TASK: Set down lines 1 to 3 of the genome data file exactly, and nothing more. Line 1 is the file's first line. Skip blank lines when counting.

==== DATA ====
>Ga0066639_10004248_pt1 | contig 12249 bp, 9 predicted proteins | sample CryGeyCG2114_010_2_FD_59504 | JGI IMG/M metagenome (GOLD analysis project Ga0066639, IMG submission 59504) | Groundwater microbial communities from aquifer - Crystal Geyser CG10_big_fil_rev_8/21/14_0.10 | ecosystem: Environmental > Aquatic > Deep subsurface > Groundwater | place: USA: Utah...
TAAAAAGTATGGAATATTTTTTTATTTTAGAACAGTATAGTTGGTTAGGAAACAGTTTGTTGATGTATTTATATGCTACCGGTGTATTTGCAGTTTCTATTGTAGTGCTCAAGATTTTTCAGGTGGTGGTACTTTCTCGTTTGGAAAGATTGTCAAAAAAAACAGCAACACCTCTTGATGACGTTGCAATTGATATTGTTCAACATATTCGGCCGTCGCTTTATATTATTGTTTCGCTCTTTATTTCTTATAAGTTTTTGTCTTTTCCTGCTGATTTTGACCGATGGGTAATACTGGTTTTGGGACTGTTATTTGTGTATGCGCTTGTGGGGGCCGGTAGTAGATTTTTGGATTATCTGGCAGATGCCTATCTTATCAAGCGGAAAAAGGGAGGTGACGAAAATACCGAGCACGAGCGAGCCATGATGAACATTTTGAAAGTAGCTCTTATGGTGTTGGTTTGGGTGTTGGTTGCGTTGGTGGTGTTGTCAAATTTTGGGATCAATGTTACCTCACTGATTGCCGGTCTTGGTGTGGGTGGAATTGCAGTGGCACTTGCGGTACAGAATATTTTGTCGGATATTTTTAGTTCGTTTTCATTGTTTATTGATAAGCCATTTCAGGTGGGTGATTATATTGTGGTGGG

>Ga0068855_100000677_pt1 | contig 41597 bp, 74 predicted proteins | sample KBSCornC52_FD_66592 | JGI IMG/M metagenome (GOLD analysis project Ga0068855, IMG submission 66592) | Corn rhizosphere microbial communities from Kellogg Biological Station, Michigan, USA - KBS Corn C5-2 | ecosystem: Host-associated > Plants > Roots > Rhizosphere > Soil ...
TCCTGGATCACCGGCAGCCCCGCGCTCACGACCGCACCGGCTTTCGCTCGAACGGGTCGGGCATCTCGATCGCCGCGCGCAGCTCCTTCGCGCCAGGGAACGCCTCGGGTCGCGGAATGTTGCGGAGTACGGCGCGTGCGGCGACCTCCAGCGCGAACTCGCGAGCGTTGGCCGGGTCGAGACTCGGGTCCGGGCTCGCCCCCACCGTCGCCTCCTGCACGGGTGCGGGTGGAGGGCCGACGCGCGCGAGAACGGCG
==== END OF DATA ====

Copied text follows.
>Ga0066639_10004248_pt1 | contig 12249 bp, 9 predicted proteins | sample CryGeyCG2114_010_2_FD_59504 | JGI IMG/M metagenome (GOLD analysis project Ga0066639, IMG submission 59504) | Groundwater microbial communities from aquifer - Crystal Geyser CG10_big_fil_rev_8/21/14_0.10 | ecosystem: Environmental > Aquatic > Deep subsurface > Groundwater | place: USA: Utah...
TAAAAAGTATGGAATATTTTTTTATTTTAGAACAGTATAGTTGGTTAGGAAACAGTTTGTTGATGTATTTATATGCTACCGGTGTATTTGCAGTTTCTATTGTAGTGCTCAAGATTTTTCAGGTGGTGGTACTTTCTCGTTTGGAAAGATTGTCAAAAAAAACAGCAACACCTCTTGATGACGTTGCAATTGATATTGTTCAACATATTCGGCCGTCGCTTTATATTATTGTTTCGCTCTTTATTTCTTATAAGTTTTTGTCTTTTCCTGCTGATTTTGACCGATGGGTAATACTGGTTTTGGGACTGTTATTTGTGTATGCGCTTGTGGGGGCCGGTAGTAGATTTTTGGATTATCTGGCAGATGCCTATCTTATCAAGCGGAAAAAGGGAGGTGACGAAAATACCGAGCACGAGCGAGCCATGATGAACATTTTGAAAGTAGCTCTTATGGTGTTGGTTTGGGTGTTGGTTGCGTTGGTGGTGTTGTCAAATTTTGGGATCAATGTTACCTCACTGATTGCCGGTCTTGGTGTGGGTGGAATTGCAGTGGCACTTGCGGTACAGAATATTTTGTCGGATATTTTTAGTTCGTTTTCATTGTTTATTGATAAGCCATTTCAGGTGGGTGATTATATTGTGGTGGG

>Ga0068855_100000677_pt1 | contig 41597 bp, 74 predicted proteins | sample KBSCornC52_FD_66592 | JGI IMG/M metagenome (GOLD analysis project Ga0068855, IMG submission 66592) | Corn rhizosphere microbial communities from Kellogg Biological Station, Michigan, USA - KBS Corn C5-2 | ecosystem: Host-associated > Plants > Roots > Rhizosphere > Soil ...